Legalising cannabis may reduce ‘biased enforcement’ of Māori – chief science advisor

Legalising cannabis would significantly improve police bias against Māori, a report by the prime minister's chief science adviser suggests.

Shared via RNZ.

Juliet Gerrard completed the report ahead of the cannabis referendum, showing the differences in possible outcomes based on the vote.

It said Māori were three times more likely to be arrested and convicted of a cannabis-related crime than non-Māori. Māori were almost twice as likely as non-Māori to go to court over a first offence and nearly seven times more likely to be charged.

“Māori have borne the brunt of biased enforcement and the negative health effects of cannabis being illegal.

“Though police have discretion to take a health-oriented approach rather than prosecuting those using cannabis, inherent biases in police discretion implied by the disproportionate arrests and convictions for cannabis possession for Māori suggest that this law change may not address social inequities as much as legalising cannabis could.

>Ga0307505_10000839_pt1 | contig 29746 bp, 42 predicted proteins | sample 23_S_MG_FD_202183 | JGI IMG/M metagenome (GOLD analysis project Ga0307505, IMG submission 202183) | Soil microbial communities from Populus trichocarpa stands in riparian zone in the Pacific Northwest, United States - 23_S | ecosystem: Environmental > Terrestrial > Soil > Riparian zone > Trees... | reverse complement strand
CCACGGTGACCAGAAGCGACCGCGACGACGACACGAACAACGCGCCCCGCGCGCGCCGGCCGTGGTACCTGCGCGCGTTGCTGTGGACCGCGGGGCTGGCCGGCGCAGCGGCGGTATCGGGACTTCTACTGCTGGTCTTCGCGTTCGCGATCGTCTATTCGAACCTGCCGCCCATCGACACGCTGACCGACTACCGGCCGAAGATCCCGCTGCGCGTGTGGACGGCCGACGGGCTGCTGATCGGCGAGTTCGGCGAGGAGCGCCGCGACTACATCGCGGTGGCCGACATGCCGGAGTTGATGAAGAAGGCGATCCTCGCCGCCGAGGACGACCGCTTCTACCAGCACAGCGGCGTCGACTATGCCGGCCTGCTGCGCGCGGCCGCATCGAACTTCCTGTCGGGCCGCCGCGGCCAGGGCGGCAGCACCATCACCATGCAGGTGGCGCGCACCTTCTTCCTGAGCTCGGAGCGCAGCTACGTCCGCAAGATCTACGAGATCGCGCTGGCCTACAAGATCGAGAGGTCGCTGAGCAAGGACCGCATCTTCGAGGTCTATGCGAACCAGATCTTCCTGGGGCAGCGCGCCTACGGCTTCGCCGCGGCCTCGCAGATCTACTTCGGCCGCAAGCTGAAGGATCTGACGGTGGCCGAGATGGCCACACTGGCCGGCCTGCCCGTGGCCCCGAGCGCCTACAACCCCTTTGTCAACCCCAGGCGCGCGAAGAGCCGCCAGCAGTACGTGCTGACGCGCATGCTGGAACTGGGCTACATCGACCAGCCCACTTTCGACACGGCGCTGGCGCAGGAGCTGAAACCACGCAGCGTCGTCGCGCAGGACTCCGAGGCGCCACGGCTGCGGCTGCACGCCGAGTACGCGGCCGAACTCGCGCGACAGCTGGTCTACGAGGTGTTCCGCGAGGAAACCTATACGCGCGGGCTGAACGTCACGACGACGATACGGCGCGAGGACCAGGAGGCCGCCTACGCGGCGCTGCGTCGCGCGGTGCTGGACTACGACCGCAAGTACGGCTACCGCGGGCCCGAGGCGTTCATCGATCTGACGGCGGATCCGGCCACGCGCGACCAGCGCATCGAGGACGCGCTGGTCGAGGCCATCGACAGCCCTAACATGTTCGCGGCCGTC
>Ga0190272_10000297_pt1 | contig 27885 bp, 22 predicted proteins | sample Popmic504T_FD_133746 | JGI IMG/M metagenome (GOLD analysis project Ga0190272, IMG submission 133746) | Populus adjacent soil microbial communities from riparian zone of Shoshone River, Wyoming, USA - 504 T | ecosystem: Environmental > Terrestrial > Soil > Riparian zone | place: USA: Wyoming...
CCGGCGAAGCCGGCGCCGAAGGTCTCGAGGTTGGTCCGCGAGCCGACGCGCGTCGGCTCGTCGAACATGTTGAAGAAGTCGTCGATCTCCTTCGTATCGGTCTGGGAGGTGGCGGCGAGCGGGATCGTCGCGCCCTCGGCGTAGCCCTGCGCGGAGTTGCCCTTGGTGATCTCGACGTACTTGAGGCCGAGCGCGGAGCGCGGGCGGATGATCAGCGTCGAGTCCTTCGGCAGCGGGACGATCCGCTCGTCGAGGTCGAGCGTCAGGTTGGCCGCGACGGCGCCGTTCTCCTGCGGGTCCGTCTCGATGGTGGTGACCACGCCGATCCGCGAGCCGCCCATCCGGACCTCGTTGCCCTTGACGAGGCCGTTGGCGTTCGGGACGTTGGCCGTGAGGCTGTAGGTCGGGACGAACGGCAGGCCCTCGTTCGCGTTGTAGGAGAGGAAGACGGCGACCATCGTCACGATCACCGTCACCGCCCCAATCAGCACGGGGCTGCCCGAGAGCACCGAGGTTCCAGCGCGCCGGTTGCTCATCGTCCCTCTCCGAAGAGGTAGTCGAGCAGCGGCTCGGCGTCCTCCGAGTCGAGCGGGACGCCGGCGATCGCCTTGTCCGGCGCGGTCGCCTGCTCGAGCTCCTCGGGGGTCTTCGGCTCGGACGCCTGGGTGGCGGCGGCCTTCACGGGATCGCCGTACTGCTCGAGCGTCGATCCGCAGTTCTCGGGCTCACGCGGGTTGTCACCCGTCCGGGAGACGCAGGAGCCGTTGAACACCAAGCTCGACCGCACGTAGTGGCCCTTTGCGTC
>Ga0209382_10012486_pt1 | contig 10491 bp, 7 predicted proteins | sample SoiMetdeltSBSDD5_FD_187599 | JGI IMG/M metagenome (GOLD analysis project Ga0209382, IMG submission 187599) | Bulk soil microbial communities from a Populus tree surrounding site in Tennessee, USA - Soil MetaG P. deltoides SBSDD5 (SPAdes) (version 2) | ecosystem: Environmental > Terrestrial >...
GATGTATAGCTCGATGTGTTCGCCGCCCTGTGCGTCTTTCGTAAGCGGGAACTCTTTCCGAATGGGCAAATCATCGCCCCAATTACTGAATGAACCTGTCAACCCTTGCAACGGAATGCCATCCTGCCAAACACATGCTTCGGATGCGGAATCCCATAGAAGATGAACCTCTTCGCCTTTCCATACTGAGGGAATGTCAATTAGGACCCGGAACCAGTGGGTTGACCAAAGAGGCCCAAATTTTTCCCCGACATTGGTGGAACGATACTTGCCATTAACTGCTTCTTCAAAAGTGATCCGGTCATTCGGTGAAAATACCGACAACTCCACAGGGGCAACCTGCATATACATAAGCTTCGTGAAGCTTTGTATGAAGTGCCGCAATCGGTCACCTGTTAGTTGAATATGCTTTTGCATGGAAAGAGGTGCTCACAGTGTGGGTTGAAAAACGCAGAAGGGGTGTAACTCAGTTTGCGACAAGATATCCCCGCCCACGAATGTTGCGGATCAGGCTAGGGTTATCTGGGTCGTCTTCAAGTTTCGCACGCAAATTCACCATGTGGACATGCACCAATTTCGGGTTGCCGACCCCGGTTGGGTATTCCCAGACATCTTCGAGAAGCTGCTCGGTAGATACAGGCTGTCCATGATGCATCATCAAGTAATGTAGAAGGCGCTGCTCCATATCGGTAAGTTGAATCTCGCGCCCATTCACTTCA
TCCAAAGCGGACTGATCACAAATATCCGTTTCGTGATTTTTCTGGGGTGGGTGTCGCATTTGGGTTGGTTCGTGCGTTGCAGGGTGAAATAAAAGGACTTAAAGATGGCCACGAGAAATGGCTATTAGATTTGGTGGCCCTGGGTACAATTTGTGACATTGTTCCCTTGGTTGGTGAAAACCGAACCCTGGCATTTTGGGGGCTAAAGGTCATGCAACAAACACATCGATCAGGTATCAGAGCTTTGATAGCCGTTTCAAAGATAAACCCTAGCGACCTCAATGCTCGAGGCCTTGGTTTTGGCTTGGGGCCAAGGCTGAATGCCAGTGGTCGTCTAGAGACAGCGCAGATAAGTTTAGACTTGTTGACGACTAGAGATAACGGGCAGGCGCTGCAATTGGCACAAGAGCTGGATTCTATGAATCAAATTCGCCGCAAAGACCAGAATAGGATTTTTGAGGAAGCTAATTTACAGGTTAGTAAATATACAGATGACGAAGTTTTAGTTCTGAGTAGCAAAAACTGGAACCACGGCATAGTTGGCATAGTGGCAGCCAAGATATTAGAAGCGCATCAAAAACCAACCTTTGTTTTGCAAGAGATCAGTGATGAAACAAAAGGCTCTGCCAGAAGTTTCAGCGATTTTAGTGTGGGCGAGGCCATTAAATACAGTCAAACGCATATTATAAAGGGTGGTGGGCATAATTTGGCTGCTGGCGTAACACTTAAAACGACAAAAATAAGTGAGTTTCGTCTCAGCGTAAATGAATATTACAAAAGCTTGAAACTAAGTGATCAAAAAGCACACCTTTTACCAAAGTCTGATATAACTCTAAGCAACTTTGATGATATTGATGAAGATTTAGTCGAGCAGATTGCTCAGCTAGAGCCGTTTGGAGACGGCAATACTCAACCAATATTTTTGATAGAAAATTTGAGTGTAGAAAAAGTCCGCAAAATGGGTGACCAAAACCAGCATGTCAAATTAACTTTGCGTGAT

“Unconscious bias by police towards Māori has been acknowledged by former police commissioner Mike Bush and current Police Commissioner Andrew Coster,” the report says.

It is estimated that legalising cannabis would reduce Māori cannabis convictions by almost 1300 a year, put Māori on a more equal footing with other people and they could expect better outcomes for education, travel, and employment.

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